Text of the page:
It’s been mad the last few days. I had planned to write a post on Tuesday, and suddenly it’s Thursday. How did that happen?
I’ve been sticking to my two nights for writing and it works well – except for when I can’t concentrate, then it feels like I’ve wasted a whole time-slot.
However, I’ve not done too badly. On both Monday and Wednesday I wrote over 1000 words and I’m working through the story. As I’ve already said, my idea to just get the book written (no matter how) and then work on getting it right and refining it.
The concentration issues are easy to explain: I’m tired. There’s a lot going on at work, so I’m continually on the go, Josh is quite excitable in the evenings so I’m busy from early morning to quite late in the evening. It’s not really that surprising that I find it hard to concentrate on writing! In fact, looking at it that way, the thousand words a night are a positive victory!
Had a good day yesterday, just writing whatever and however but slowly working my way through the plan. I’ve found that it even works better for me if I leave spaces where I feel a bit bored or de-motivated – like today when I found I just couldn’t face going through a bit of dialogue. Instead of getting stuck in a rut, I just moved on to the next bit (which I really wanted to write) knowing that I can work on that bit of dialogue later.
My strategy for dealing with the chaos of my first draft is going to be based on what I found from the books I looked through on Friday.
I’m going to aim for:
Directness. Instead of telling readers how something happened, or what someone felt, I’m going show it through actions and dialogue – or at least aim to do that 90% of the time.
Simplicity. Next to being direct is being simple. Just tell it how it is – leave out anything that’s not completely necessary. And not to overdo things – I’ve got a tendency to want to ram stuff home, when it detracts from the story.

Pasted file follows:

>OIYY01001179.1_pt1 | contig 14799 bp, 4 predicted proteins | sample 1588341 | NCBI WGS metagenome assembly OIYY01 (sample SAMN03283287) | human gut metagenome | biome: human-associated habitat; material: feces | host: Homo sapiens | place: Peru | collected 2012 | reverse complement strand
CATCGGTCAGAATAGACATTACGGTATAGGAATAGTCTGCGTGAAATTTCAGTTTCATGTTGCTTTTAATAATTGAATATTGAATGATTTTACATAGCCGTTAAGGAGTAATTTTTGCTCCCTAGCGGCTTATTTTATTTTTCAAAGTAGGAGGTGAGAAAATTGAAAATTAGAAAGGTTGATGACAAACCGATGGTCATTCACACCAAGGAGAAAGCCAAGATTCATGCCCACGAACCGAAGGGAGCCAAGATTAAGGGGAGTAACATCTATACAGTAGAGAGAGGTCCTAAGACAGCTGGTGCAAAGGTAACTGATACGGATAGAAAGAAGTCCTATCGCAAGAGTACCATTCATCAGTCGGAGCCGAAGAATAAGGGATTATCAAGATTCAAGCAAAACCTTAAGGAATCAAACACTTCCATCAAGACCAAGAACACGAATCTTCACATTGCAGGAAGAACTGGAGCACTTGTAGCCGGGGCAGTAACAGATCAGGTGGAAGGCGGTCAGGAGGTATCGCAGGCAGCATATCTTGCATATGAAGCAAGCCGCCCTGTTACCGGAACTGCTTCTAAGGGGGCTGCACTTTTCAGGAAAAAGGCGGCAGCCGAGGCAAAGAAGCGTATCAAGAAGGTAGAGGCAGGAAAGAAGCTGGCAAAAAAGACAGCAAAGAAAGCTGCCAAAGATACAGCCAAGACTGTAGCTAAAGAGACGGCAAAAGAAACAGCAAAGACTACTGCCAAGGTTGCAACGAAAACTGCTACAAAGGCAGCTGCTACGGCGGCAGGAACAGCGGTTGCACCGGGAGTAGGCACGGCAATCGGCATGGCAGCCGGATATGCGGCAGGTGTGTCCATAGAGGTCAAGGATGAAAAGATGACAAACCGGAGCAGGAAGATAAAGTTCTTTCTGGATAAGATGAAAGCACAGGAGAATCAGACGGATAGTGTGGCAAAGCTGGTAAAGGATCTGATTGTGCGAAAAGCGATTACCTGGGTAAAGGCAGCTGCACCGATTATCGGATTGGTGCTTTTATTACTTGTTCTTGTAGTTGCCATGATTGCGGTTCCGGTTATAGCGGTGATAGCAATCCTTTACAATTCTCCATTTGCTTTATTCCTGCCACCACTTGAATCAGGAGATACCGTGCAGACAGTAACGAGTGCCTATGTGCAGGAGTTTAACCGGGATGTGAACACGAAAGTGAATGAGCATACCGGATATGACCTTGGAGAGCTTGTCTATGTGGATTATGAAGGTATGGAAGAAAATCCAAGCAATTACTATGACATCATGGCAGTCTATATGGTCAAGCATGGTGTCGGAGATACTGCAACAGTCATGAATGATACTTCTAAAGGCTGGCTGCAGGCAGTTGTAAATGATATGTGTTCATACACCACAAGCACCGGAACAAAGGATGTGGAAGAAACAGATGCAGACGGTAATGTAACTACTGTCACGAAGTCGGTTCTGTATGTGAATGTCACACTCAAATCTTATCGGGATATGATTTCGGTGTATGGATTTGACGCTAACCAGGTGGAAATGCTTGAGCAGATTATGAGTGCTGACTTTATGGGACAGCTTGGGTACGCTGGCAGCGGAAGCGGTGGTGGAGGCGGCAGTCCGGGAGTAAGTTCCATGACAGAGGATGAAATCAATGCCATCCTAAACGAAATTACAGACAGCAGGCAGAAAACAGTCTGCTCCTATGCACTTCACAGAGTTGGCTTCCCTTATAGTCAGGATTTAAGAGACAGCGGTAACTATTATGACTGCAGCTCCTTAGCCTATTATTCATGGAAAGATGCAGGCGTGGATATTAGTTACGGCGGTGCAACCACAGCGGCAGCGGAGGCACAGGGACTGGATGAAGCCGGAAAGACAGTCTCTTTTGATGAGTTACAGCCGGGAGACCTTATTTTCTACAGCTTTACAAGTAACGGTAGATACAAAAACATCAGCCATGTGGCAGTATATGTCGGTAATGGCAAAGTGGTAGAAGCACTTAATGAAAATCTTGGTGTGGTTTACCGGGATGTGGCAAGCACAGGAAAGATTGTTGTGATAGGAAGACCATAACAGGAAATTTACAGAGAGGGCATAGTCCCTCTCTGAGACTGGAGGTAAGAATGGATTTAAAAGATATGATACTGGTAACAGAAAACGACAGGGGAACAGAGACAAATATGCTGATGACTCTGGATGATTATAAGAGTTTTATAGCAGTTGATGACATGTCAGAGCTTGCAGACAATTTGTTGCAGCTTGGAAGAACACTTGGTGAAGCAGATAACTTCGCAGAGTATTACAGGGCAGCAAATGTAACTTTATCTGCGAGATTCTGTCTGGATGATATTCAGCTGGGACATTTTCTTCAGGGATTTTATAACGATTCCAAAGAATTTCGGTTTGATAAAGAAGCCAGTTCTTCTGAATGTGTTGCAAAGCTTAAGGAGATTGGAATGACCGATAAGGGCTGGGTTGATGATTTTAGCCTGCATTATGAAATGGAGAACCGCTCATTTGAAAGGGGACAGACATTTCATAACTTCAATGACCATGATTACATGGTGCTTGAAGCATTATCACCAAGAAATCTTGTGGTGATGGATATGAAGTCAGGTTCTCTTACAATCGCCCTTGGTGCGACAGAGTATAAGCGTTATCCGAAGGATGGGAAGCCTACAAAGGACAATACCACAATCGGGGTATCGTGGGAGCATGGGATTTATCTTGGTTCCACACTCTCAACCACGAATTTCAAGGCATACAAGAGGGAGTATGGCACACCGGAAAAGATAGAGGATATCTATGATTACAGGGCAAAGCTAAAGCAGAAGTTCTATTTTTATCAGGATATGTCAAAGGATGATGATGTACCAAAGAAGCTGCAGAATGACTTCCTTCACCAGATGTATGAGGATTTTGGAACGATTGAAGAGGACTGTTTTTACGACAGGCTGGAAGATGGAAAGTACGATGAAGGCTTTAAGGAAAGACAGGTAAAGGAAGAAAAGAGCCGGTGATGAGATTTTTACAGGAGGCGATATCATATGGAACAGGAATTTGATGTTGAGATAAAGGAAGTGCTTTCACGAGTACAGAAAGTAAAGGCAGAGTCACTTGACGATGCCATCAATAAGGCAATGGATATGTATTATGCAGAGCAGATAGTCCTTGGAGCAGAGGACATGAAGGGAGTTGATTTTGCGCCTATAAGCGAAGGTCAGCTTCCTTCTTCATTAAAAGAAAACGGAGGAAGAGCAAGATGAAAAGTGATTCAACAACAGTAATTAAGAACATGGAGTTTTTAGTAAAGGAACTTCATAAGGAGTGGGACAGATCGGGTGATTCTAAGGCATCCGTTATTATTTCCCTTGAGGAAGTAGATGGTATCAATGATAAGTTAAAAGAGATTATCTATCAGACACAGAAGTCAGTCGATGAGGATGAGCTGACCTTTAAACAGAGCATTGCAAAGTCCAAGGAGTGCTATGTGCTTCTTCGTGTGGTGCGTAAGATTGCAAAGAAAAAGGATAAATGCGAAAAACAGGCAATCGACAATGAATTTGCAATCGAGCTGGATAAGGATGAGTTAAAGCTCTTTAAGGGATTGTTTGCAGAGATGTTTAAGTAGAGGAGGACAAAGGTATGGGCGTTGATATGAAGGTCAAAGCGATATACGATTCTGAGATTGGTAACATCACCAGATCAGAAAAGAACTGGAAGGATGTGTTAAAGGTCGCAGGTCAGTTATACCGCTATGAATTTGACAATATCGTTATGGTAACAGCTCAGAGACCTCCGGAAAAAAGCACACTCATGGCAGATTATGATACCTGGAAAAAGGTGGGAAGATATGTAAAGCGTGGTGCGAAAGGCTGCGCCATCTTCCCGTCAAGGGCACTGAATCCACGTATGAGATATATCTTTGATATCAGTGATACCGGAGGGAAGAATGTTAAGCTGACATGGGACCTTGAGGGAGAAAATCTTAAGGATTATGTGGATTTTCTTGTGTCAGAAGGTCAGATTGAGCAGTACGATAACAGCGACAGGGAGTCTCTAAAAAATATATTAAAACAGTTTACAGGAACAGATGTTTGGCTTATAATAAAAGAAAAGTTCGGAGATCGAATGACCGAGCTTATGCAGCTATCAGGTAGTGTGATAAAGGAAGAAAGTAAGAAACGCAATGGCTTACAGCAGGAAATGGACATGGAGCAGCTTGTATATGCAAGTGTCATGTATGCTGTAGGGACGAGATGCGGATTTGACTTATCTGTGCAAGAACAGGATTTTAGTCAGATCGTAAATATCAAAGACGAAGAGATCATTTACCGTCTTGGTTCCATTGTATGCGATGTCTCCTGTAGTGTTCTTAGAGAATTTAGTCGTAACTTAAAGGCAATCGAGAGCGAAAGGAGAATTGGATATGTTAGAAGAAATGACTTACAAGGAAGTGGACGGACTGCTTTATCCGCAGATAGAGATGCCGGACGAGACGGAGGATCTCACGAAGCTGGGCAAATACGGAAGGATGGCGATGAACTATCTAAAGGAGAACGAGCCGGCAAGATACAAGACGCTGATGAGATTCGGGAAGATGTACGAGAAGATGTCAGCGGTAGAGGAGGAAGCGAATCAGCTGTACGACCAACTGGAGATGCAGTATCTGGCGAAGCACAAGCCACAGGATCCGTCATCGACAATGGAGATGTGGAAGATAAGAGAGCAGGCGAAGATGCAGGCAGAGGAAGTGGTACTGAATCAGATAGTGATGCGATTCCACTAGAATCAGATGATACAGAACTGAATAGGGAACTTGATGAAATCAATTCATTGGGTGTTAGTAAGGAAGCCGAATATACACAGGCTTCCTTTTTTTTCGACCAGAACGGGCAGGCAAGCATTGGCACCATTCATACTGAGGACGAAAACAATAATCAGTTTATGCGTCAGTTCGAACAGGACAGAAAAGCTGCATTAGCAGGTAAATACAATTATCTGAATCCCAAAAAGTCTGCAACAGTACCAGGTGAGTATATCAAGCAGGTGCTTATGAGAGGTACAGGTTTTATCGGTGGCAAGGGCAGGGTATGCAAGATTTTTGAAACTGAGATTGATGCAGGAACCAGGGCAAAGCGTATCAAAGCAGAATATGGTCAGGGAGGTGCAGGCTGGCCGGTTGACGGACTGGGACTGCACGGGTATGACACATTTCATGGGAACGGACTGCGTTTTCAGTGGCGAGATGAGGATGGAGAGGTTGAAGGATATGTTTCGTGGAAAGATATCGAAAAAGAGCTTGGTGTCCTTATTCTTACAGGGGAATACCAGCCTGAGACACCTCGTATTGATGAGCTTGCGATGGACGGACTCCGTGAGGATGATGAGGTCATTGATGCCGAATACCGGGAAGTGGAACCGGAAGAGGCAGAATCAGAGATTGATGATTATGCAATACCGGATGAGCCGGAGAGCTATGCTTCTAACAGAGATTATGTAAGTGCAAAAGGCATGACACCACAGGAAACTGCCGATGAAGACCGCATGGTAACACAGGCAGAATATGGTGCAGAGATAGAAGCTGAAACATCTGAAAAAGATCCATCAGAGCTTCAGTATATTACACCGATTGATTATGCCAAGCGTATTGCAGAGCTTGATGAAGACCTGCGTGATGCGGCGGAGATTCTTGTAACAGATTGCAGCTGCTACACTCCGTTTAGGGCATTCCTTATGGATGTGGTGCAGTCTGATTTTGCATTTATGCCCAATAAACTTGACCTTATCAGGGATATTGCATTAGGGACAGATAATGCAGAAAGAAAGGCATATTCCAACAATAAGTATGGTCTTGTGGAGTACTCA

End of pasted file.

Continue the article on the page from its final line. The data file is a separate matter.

Readability. What really annoys me is not being able to read something aloud – sentences that seem ok when you scan them with your eyes suddenly trip you up when you try to read them out loud.
Of course, all this is going to be much easier in theory than in practice! But at least knowing that I’ve got some idea of how I’m going to fix the chaos at the end is keeping my interal critic quiet (so far) and actually letting me get on with writing.
My internal editor (you know, that annoying little voice that criticises everything you write, as you write it) has been getting too bolshy recently.
Instead of getting on with my draft, I’ve been getting myself bogged down with style. I don’t like the way I’m writing. The draft doesn’t have the right ‘voice’ – not even a tiny hint of it. Of course it doesn’t help that I’m not really sure what the right ‘voice’ will sound like; it’s a case of ‘I’ll know it when I see it’.
I can tell my self over and over that it’s more important at first to get the words written than it is to get them right, but my little internal editor is sitting on my shoulder tutting into my ear all the same.
So tonight I turned the tables and put him in the spot. ‘Think you know about good writing, do you? Well, go on and tell me what it’s like, then.’ I pulled a load of books into a pile on the floor of the living room and began to go through them – what’s good in this? I like that bit – why? What makes me cringe at that bit?